|Critically assess prosecutorial policies and charging discretion in cases of domestic violence.||KCPT|
|Critically assess punishments assessed domestic violence perpetrators.||KCPT|
C - Cognitive/analytical
K - Subject knowledge
T - Transferable skills
P - Professional/Practical skills
Indicative content includes:
Understanding domestic violence
Types and intents
Contextualising abusive relationships
Theoretical explanations for perpetration and victimisation in domestic violence
Power and control
Cycle of violence
Connection between sports and domestic violence
Battered women’s syndrome
Laws and policies regarding domestic violence
Specialised family violence statutes
Influence of committee reports
New coercive control statute
Policing domestic violence
Domestic violence disclosure scheme
Investigating technology use in stalking
Civil protective orders
Prosecuting domestic violence crimes
Vulnerable victims and witnesses
Courts and sentencing
Domestic violence advisers
Methods of Teaching / Learning
The learning and teaching strategy is designed to introduce topics and contextualise their importance to criminal justice practices. Case studies as well as the results of empirical research on topics of interest are critically assessed. Each week’s materials are not to be read in isolation, but are designed to build on the cumulative knowledge students should gain as the module moves forward. Students are asked to consider, with a nuanced and critical analysis, why certain conduct regarding domestic violence has been criminalised or not and why. We consider the moral and policy considerations that legislators face in deciding to criminalise behaviors and the punishments that they tie to unlawful acts. The recently enacted English law on coercive control is a particular focus.
The learning and teaching methods include:
An emphasis on interactive class discussion and debate.
Encouragement in spotting relevant social, policy, and legal issues.
Assigned readings and lecture material are integrated with class exercises.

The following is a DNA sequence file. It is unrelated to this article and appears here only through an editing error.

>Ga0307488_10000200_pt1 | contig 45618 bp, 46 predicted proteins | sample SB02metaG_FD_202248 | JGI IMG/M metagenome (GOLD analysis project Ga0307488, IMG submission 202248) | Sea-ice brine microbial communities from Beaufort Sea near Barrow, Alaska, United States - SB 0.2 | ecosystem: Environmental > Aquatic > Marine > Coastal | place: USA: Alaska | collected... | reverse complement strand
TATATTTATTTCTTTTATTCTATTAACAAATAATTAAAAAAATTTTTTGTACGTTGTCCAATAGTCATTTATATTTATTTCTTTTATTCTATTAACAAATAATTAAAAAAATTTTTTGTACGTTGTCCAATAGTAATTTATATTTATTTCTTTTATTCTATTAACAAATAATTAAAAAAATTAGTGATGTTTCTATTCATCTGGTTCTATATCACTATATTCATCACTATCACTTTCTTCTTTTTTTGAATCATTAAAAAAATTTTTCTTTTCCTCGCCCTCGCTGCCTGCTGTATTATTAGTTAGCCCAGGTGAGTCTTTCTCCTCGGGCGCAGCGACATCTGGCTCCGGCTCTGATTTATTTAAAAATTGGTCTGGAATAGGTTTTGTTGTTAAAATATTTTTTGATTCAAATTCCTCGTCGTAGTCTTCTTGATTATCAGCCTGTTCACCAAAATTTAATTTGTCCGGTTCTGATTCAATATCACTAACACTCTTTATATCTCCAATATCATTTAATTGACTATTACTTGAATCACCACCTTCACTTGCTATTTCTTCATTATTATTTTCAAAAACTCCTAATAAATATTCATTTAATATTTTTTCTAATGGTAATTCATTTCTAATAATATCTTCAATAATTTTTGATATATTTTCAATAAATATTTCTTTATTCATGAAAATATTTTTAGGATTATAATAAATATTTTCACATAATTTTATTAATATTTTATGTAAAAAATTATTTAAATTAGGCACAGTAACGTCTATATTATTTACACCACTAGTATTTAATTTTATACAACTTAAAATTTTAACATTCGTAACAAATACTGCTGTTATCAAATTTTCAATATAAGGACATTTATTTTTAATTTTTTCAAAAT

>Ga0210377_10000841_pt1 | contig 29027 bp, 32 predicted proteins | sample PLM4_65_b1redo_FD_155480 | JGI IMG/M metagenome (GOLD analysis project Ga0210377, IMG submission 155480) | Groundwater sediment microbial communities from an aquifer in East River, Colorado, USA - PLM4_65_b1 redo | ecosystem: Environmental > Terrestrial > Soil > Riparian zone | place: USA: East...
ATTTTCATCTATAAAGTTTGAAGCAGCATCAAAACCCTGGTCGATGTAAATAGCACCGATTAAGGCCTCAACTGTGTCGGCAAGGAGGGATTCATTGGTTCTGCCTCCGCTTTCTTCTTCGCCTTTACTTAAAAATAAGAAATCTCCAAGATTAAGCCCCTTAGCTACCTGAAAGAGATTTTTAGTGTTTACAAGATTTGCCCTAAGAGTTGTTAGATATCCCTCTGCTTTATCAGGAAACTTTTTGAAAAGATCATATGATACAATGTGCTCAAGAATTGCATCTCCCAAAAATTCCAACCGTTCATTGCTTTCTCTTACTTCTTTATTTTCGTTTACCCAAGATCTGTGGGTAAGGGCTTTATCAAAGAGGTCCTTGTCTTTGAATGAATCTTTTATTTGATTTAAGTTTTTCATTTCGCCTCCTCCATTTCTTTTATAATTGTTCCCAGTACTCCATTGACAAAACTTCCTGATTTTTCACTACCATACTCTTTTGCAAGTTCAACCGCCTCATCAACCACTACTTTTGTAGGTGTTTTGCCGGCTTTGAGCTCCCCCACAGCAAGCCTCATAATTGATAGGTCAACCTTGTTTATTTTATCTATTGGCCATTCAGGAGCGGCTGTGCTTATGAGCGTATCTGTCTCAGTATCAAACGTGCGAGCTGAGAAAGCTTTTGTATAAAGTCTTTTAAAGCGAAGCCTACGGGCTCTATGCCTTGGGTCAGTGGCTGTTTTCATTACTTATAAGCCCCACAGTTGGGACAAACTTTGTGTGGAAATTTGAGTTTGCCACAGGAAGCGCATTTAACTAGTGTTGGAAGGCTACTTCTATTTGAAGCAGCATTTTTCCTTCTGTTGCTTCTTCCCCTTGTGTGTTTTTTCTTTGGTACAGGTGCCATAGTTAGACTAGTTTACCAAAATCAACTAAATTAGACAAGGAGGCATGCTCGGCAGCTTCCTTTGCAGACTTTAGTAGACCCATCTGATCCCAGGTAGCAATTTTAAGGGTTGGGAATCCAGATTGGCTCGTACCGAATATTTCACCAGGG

Forms of media (film, audio, and print) highlighting issues relevant to the course content will be incorporated.
The class presentations are designed to encourage students to structure material and to effectively present ideas and arguments orally, as public speaking is a common practice in a legal career.
Students will be encouraged to ask respectful questions of interest during the group/individual presentations given by other students.
The summative coursework is designed to allow students to demonstrate learning from the written materials, class discussions, and exercises.
The assessment strategy is designed to provide students the opportunity to demonstrate their skills as critical thinkers and oral communicators, while additionally showing their mastery of the course material and their engagement with relevant literature.
Thus, the summative assessment for this module consists of:
Group/Individual class presentation; and
Final essay at the end of the module
Seminars involve group activities. Students will receive ongoing individual feedback during seminars and oral feedback on group activities.
Students will be encouraged to discuss their planned group or individual presentation to get feedback from the course convenor prior to their scheduled presentations.
Students will be afforded the opportunity to gain written feedback via a formative assessment (1,500 word coursework) that will not count toward the final grade but may improve the students’ summative assessments.
Will be given orally on the class presentation.
Reading list for DOMESTIC VIOLENCE AND THE LAW : http://aspire.surrey.ac.uk/modules/law2091
Programmes this module appears in
|Law LLB (Hons)||2||Optional||A weighted aggregate mark of 40% is required to pass the module|
Please note that the information detailed within this record is accurate at the time of publishing and may be subject to change. This record contains information for the most up to date version of the programme / module for the 2017/8 academic year.